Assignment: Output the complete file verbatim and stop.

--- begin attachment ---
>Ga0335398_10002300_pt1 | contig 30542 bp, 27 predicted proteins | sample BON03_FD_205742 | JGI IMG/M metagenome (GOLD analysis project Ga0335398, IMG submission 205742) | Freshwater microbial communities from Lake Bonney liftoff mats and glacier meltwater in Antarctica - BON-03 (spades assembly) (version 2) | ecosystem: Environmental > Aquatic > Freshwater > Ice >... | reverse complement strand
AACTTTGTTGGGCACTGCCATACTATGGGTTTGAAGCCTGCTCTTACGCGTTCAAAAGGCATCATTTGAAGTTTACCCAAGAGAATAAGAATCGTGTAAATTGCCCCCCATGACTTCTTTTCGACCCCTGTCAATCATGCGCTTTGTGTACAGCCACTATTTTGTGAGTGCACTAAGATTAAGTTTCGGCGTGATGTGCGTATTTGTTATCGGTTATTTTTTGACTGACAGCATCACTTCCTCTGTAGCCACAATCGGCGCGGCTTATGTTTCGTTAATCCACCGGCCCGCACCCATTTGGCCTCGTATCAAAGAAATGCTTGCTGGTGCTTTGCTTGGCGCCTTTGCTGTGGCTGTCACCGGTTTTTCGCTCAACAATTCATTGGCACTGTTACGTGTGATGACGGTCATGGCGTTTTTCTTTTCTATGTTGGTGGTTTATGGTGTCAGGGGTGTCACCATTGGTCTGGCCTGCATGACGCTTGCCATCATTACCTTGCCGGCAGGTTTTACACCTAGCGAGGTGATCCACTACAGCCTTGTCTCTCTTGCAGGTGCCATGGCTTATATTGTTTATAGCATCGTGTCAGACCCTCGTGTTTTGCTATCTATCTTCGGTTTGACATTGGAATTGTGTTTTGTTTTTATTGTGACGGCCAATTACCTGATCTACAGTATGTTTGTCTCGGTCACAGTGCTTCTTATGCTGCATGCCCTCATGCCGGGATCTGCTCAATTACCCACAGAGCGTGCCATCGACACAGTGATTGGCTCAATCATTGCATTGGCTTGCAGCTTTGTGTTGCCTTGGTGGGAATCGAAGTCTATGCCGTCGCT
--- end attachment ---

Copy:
>Ga0335398_10002300_pt1 | contig 30542 bp, 27 predicted proteins | sample BON03_FD_205742 | JGI IMG/M metagenome (GOLD analysis project Ga0335398, IMG submission 205742) | Freshwater microbial communities from Lake Bonney liftoff mats and glacier meltwater in Antarctica - BON-03 (spades assembly) (version 2) | ecosystem: Environmental > Aquatic > Freshwater > Ice >... | reverse complement strand
AACTTTGTTGGGCACTGCCATACTATGGGTTTGAAGCCTGCTCTTACGCGTTCAAAAGGCATCATTTGAAGTTTACCCAAGAGAATAAGAATCGTGTAAATTGCCCCCCATGACTTCTTTTCGACCCCTGTCAATCATGCGCTTTGTGTACAGCCACTATTTTGTGAGTGCACTAAGATTAAGTTTCGGCGTGATGTGCGTATTTGTTATCGGTTATTTTTTGACTGACAGCATCACTTCCTCTGTAGCCACAATCGGCGCGGCTTATGTTTCGTTAATCCACCGGCCCGCACCCATTTGGCCTCGTATCAAAGAAATGCTTGCTGGTGCTTTGCTTGGCGCCTTTGCTGTGGCTGTCACCGGTTTTTCGCTCAACAATTCATTGGCACTGTTACGTGTGATGACGGTCATGGCGTTTTTCTTTTCTATGTTGGTGGTTTATGGTGTCAGGGGTGTCACCATTGGTCTGGCCTGCATGACGCTTGCCATCATTACCTTGCCGGCAGGTTTTACACCTAGCGAGGTGATCCACTACAGCCTTGTCTCTCTTGCAGGTGCCATGGCTTATATTGTTTATAGCATCGTGTCAGACCCTCGTGTTTTGCTATCTATCTTCGGTTTGACATTGGAATTGTGTTTTGTTTTTATTGTGACGGCCAATTACCTGATCTACAGTATGTTTGTCTCGGTCACAGTGCTTCTTATGCTGCATGCCCTCATGCCGGGATCTGCTCAATTACCCACAGAGCGTGCCATCGACACAGTGATTGGCTCAATCATTGCATTGGCTTGCAGCTTTGTGTTGCCTTGGTGGGAATCGAAGTCTATGCCGTCGCT